A. J. Adams illuminates the sometimes-intimidating world of AA meetings, slogans, and traditions with frank, self-deprecating humor for newcomers.

“Look, A. J., you can either keep on doing what you’re doing and continue to watch your life unravel, or you can give AA a try and take a shot at a better life than you ever imagined.”

“What do you say?”

Hmmm. Well, I’m going to have to think about that.

This was a real conversation. A year ago, I actually believed that AA would just have to wait while I considered my options. It was as though someone threw me a life preserver from the Titanic, but I wasn’t sure I wanted it because it was orange.

Alcoholics Anonymous (AA) has more than 2 million members in 100,000 groups scattered across 150 countries. No one who knows anything about alcoholism will deny that the AA method is the single most effective treatment available for alcoholism. Yet millions of alcoholics still suffer poor health and ruined lives–and some die–while the AA solution hides in plain sight.

At the end of an astonishing first year in AA that transformed my troubled life into a daily joy, I asked myself why so many alcoholics walk past AA. It’s not as though AA is only for a certain demographic. We are men and women; old, young, and middlers; struggling to well-off; educated and not; straight and gay; all races; all religions, no religion; introverts, extroverts, pessimists, optimists, realists, skeptics, fools, cynics, and saints. We have one thing in common: we are alcoholics. Untreated, alcoholism gets worse and ultimately can kill us. AA offered a solution and we took it. I haven’t met anyone in AA who invested sweat equity in the program and regretted it. Not a single person, and that’s remarkable.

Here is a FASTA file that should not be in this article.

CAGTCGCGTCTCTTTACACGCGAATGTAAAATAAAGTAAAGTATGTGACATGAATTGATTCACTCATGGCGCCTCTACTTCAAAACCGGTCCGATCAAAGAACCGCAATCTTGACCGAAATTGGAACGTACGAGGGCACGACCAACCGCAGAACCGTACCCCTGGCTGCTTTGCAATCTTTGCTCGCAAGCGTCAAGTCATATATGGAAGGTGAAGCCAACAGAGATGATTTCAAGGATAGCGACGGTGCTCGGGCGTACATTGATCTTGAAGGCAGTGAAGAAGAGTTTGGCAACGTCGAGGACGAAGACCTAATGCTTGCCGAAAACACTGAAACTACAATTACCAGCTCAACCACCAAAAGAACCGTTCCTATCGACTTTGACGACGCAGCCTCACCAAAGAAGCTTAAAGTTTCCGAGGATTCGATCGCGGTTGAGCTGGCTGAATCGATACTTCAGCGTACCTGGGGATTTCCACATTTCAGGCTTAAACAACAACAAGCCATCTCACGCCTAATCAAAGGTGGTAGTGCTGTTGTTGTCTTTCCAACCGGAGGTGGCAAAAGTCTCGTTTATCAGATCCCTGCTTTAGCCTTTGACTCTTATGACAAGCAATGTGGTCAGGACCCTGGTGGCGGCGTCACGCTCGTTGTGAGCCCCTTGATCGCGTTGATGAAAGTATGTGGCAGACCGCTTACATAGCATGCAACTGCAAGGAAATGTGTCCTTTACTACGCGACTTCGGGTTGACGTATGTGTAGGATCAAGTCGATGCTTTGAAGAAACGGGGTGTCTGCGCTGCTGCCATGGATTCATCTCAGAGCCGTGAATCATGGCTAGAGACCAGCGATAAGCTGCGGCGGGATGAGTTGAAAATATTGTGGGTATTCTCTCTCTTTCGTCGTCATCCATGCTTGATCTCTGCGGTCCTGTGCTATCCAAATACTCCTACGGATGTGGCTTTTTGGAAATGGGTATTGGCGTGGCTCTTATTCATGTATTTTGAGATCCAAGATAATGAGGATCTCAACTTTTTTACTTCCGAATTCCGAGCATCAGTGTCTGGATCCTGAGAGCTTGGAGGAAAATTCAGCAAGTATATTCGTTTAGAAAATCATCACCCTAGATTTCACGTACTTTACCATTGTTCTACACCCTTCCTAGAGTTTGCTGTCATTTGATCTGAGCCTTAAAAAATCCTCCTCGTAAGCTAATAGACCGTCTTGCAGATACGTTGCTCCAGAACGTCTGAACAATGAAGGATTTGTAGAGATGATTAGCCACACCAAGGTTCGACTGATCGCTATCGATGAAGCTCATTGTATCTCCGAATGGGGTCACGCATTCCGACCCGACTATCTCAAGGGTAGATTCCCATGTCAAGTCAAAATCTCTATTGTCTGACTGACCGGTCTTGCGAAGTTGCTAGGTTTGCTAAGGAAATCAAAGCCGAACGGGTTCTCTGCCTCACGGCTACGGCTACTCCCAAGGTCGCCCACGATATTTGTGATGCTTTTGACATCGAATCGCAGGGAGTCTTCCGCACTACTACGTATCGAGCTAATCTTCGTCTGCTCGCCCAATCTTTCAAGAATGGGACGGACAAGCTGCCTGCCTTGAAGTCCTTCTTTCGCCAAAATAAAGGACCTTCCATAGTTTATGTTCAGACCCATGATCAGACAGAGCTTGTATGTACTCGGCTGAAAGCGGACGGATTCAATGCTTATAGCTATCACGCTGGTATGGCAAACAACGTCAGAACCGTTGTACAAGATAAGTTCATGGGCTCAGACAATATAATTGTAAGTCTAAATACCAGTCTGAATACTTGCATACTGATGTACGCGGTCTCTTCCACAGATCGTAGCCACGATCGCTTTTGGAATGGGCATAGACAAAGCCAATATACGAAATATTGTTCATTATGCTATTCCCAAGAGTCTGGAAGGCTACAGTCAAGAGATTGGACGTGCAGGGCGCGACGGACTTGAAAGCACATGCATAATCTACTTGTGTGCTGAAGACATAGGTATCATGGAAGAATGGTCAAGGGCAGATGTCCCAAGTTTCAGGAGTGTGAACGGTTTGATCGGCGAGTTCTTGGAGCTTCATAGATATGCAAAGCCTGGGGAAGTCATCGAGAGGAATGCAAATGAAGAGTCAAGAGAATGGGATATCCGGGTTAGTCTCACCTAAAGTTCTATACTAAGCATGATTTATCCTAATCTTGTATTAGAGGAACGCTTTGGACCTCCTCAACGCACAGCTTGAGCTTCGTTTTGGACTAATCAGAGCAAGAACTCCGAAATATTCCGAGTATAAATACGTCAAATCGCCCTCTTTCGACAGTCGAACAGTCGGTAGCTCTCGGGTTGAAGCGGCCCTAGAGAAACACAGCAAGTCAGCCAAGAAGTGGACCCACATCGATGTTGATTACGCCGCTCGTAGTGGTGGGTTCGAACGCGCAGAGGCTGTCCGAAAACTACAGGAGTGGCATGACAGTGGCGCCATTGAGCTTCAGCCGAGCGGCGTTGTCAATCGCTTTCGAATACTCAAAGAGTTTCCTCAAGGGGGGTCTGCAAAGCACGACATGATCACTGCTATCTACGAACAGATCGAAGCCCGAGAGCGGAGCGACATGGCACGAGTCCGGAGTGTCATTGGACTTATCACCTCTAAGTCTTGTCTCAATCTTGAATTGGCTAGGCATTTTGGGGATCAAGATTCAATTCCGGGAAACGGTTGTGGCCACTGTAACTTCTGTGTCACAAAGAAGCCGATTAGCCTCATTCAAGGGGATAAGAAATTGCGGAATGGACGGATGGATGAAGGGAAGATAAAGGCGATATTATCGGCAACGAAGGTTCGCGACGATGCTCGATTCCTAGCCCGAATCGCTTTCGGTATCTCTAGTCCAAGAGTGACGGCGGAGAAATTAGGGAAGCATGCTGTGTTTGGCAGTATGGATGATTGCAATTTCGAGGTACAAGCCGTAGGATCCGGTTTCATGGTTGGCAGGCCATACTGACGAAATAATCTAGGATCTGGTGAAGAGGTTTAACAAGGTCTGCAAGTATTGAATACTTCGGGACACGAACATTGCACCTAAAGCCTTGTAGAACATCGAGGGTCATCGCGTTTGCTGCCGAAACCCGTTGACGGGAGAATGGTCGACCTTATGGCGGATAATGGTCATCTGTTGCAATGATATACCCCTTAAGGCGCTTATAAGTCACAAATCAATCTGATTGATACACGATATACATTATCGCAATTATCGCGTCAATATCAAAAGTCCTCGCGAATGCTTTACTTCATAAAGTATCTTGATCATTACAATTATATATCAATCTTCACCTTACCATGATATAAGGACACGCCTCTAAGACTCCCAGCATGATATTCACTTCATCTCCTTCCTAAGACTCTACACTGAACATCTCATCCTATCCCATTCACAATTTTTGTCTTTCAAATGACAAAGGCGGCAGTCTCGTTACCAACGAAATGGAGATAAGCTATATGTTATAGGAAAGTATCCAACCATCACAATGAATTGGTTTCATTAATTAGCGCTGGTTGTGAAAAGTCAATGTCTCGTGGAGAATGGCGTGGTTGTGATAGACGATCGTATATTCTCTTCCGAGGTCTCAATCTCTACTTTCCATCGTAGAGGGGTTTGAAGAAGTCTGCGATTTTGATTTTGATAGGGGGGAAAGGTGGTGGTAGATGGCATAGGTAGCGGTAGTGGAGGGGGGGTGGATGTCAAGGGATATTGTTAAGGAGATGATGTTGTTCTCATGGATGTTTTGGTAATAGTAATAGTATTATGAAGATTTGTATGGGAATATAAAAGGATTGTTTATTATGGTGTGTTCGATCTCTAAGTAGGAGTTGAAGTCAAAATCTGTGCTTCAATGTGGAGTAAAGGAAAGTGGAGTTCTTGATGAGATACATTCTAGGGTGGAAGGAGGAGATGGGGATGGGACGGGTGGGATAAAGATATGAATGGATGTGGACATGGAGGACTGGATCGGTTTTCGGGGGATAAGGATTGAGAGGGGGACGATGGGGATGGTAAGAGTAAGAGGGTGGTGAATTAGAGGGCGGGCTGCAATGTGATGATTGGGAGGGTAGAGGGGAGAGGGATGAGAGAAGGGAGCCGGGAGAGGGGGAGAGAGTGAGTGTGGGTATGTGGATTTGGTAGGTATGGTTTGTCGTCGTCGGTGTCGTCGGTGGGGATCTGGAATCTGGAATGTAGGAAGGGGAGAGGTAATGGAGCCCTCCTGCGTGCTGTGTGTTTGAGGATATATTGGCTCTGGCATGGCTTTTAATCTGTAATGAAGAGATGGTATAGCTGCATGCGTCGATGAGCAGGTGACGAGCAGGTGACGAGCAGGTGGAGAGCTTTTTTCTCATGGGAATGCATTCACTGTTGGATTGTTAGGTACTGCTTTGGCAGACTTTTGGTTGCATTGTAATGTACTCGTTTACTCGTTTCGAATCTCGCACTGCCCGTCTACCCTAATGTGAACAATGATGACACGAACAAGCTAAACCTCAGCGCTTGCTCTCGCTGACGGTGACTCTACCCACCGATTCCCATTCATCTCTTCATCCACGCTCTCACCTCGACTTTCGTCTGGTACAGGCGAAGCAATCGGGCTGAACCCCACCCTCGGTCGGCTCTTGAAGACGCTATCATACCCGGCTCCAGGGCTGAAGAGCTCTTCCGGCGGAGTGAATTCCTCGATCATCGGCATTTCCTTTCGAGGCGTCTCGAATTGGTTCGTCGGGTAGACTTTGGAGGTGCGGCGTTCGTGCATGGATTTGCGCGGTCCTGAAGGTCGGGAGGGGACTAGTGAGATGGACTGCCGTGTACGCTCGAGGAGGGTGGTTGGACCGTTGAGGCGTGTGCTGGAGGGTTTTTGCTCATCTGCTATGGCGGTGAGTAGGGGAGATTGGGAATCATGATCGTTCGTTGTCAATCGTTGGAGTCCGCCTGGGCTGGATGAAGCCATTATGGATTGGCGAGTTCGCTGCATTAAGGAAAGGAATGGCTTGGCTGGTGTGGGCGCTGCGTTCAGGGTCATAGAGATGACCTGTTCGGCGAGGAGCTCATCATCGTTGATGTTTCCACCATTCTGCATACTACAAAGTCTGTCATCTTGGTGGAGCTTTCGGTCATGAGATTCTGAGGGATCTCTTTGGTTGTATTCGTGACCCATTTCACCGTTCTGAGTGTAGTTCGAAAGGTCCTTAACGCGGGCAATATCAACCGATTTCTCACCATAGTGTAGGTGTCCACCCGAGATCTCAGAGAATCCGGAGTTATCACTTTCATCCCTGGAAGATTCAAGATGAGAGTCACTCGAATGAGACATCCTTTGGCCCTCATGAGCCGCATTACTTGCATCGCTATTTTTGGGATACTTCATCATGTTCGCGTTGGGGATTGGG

So why is AA the most effective treatment for alcoholism in the world and still ignored by millions? I think many who take a pass on AA do so for one of four reasons.

The first is the most obvious. They haven’t suffered enough. Think of this as market economics. While the price of a fifth of vodka was $8.50, I was willing to pay. When it went up to $12.50, I didn’t blink an eye. When the price started to include some friends and co-workers, I still paid. Hard to believe, but when it cost my reputation, I was still buying. It wasn’t until I was asked to hand over my family, my health, and my self-esteem that I finally decided I couldn’t afford a fifth of vodka.

A second reason for ignoring AA is that it seems old-fashioned. Picture this: a few desperate men get together in the 1930s to self-treat their hopeless alcoholism with a combination of what looked like voodoo therapy, Masonic solidarity, and do-gooderism. Until I saw the results with my own eyes, I was skeptical too. In twenty-first century America, we’re used to having a pill delivered by someone in a white coat. AA is nothing like that. In fact, it’s so homey it can invite ridicule from the casual observer. Until I gave it an honest try, AA seemed quaint and a little peculiar to me.